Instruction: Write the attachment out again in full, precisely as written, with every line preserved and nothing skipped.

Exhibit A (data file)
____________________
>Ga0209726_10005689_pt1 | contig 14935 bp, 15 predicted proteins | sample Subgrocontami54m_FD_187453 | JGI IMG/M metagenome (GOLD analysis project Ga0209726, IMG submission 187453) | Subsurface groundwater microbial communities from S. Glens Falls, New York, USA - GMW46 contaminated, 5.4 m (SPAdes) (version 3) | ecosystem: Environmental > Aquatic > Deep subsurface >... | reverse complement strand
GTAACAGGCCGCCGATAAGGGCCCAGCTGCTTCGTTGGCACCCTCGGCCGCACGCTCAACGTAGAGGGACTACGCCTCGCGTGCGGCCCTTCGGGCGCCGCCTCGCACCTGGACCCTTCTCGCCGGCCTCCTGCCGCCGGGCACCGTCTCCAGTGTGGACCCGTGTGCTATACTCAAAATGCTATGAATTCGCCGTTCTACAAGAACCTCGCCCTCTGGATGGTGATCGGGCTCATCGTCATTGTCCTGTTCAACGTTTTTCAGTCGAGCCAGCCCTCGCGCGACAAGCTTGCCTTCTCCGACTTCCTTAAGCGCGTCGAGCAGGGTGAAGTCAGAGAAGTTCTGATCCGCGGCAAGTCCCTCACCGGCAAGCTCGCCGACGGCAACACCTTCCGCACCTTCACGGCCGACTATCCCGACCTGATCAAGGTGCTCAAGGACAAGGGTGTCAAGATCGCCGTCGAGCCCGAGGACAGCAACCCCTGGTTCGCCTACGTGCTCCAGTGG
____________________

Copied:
>Ga0209726_10005689_pt1 | contig 14935 bp, 15 predicted proteins | sample Subgrocontami54m_FD_187453 | JGI IMG/M metagenome (GOLD analysis project Ga0209726, IMG submission 187453) | Subsurface groundwater microbial communities from S. Glens Falls, New York, USA - GMW46 contaminated, 5.4 m (SPAdes) (version 3) | ecosystem: Environmental > Aquatic > Deep subsurface >... | reverse complement strand
GTAACAGGCCGCCGATAAGGGCCCAGCTGCTTCGTTGGCACCCTCGGCCGCACGCTCAACGTAGAGGGACTACGCCTCGCGTGCGGCCCTTCGGGCGCCGCCTCGCACCTGGACCCTTCTCGCCGGCCTCCTGCCGCCGGGCACCGTCTCCAGTGTGGACCCGTGTGCTATACTCAAAATGCTATGAATTCGCCGTTCTACAAGAACCTCGCCCTCTGGATGGTGATCGGGCTCATCGTCATTGTCCTGTTCAACGTTTTTCAGTCGAGCCAGCCCTCGCGCGACAAGCTTGCCTTCTCCGACTTCCTTAAGCGCGTCGAGCAGGGTGAAGTCAGAGAAGTTCTGATCCGCGGCAAGTCCCTCACCGGCAAGCTCGCCGACGGCAACACCTTCCGCACCTTCACGGCCGACTATCCCGACCTGATCAAGGTGCTCAAGGACAAGGGTGTCAAGATCGCCGTCGAGCCCGAGGACAGCAACCCCTGGTTCGCCTACGTGCTCCAGTGG